DRUMMER, BLUE GLASS, STRAITJACKET
Emily s argument with Tim:
“That drummer knows Danielle. I m serious, Tim.”
“No way. He s from back east, how can he possibly know your sister?”
“I heard him talking on the phone. He spoke her name—”
“There are lots of Danielles out there.”
“—and he asked about Pierre. How many Danielles have a dog named Pierre, huh?”
He tried to out-stare her but lost.
“No,” said Emily. “These people have secrets you don t understand.”
Another episode. But it made him love her more. When Emily looked at him, crazy and scared, hair messed up from nervous twirling, he wanted to swallow her up, keep her safe, protect her from herself.
Would she make it to the stage? Her chin quivered; he thought she might cry. But she snapped her mouth shut and stuck her violin under her chin. She played an ascending sequence with a tone that was so pungent it made his mouth pucker.
The musicians all knocked their beers together with a nice hard clink, but Emily had a plastic water bottle so hers didn t clink.
She whispered in Tim s ear, “This is how it s gonna go down. That drummer and Kristin are planning to hack into my bank account.”
“For god s sake, Emily!”
She pushed Tim away and began furiously rosining her bow, turning her back on everyone.
On stage, though, everything brightened. The stage was flimsy and springy, and when Kristin got carried away, stomping her feet, they could feel the floorboards bounce. Emily took a long solo, and afterward she grinned at Tim like a kid who just discovered she can whistle.
He found a scrap of paper in the bathroom:
A cartoon drawing of the dog, Pierre. But with X s for the eyes.
Emily, what s the matter with you?
The drummer had a masculine build. Strong biceps bulging out of T-shirt sleeves. Broad shoulders. All this, yet with feminine gestures, girlish. He was on his way to the bar, taking drink orders.
“And for you, Miss Emily?” he said, his pinky on his cheek. “A Shirley Temple perhaps?”
Emily shrank away, shook her head with tiny quick motions.
The pieces of glass were smooth and frosted from being tossed in the ocean. The blue ones were coveted and rare, and it was these Emily searched for. When they finally left the foggy beach, she had four blue pieces. Her hair was twisted in a fine French braid. Tim had to kiss her just then.
They drove south to the next gig, a renovated music hall, ancient. Only one dressing room, pieces of lavender paint falling on the carpet. They sat around and waited.
The tip of something white stuck out of the drummer s pants pocket. Tampax tampon in its paper wrapper.
A voice in Tim s head said, Coincidence.
“Nothing is a coincidence,” said Emily.” Like this: When I was five years old there was a bright yellow, smiling face—on the wall of my bedroom. My mother put it there. So now I should be thinking of my five-year-old self. See? There's a reason.”
Tim opened his mouth. Couldn t think. He raised his arms and shrugged.
“What about the drummer?” he said.
Emily s face turned grim. She dropped her disc of rosin on the floor.
Tim envisioned her in a white room wearing a straitjacket, pathetic, looking at him with teary, questioning eyes.
The audience yelled and whistled when the rhythm section appeared onstage. (The drummer s goatee was now red. He must have dyed it.)
Kristin, the star of the show, made her entrance, long strides, her pleated orange skirt swaying, the crowd cheering. She grabbed her guitar and counted out the first song. Flurry of notes from Tim s cello. Next to him, his Emily stood up, her welcoming face to the audience. She held her violin and bow in her left hand, a dramatic flourish with her right. Unlike offstage where she was withdrawn, wrapped up in her paranoia.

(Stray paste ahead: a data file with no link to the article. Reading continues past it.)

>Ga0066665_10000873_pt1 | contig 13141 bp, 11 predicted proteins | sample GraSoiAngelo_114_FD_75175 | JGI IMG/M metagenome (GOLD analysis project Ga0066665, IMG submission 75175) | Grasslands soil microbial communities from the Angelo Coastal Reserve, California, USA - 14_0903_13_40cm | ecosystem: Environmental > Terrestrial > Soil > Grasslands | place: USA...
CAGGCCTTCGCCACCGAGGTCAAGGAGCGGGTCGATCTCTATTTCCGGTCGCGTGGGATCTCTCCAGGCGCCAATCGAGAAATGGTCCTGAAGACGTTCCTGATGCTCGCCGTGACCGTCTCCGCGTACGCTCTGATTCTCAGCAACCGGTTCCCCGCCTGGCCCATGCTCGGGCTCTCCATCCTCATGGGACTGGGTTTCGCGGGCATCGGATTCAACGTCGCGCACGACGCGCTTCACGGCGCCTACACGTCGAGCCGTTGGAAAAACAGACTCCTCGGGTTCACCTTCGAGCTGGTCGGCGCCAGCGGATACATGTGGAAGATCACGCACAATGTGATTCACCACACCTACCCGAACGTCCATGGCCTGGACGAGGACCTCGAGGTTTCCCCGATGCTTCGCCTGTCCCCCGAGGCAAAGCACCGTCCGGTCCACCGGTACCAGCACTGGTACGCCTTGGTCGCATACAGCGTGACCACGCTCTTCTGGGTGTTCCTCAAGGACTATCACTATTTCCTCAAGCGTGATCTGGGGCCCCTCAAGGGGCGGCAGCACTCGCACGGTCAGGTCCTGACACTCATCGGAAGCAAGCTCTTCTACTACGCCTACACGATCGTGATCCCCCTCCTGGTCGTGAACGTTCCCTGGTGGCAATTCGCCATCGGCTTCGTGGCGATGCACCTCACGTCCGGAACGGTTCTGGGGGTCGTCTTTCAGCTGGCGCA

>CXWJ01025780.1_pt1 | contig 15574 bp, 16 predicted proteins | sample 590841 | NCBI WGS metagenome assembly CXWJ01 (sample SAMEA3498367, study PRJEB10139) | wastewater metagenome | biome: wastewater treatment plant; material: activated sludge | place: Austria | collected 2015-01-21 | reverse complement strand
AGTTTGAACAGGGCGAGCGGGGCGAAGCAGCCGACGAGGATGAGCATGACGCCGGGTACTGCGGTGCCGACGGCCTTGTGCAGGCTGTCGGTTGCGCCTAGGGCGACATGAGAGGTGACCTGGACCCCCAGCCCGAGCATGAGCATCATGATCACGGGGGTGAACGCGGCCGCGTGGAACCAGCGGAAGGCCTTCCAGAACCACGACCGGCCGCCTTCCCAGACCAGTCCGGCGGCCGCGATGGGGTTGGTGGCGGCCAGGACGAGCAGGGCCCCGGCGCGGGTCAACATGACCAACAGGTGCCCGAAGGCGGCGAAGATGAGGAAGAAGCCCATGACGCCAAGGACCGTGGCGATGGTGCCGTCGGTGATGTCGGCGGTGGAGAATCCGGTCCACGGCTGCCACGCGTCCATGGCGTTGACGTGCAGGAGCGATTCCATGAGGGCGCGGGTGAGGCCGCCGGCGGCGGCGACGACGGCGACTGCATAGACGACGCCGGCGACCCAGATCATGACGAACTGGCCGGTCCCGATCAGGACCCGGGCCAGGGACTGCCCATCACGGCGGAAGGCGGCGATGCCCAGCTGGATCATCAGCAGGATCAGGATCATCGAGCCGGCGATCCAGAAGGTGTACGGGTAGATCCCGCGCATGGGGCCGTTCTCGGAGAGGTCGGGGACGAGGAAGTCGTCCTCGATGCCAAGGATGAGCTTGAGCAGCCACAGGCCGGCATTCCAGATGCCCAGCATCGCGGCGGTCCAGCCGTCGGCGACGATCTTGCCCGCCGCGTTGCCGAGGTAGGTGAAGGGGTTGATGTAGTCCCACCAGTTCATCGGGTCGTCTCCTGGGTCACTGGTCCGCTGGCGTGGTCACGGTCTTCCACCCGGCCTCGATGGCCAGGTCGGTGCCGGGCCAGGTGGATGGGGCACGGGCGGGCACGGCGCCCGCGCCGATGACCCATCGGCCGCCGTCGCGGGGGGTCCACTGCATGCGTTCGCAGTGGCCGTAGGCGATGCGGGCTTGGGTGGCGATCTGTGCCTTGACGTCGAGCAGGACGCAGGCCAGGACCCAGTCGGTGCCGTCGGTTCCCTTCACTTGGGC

Tim scraped the bow back and forth on his cello, not listening. He had his eye on her: Emily with chin up. Emily wearing the gardenia in her hair. Emily telling the audience a little story about Kristin. (But the words sounded garbled, Tim couldn t understand.) Kristin said something back to Emily and the crowd laughed. Clever repartee?
Directly above them, hanging in the center of the music hall, a large, sparkling Victorian chandelier. Swaying, earthquake. He looked to see if the walls were cracking. They weren t.
All evening the drummer s face was flushed. He told them he d eaten something rotten. Now they were performing and he seemed too sick to play. Tim noticed an abrupt change in the music s energy. He turned to look at the drummer at the rear of the stage—but he was gone! In his place was a woman. Very young. Couldn t have been more than eighteen. Red hair, gelled back flat against her skull. Wore a sparkling green T-shirt that said, DRUMMER. Her style was more frenetic than the other. The cymbals flopped wildly.
Tim dropped his bow. Emily looked at him,” Are you OK?” She bent over and picked it up and handed it to him.
“What happened to the drummer?” he said into her ear.
“Not the girl. The other drummer.”
“What other drummer?”
Tim could t remember the guy s name. But the drummer never did have a name, never would have a name.
A crowd of fans pressed in around Emily, holding up their CDs for her to sign. Her mouth was working away. She was talking to them all, talking nonstop. Did she want to talk to each individually? Or to all of them at once? No. She was talking to herself.
Emily in a straitjacket? Grotesque and absurd. Tim erased the thought from his mind.
Now her face was glistening with sweat, the tips of her bangs damp. She was lovelier than ever. Beaming at the people. Luminous.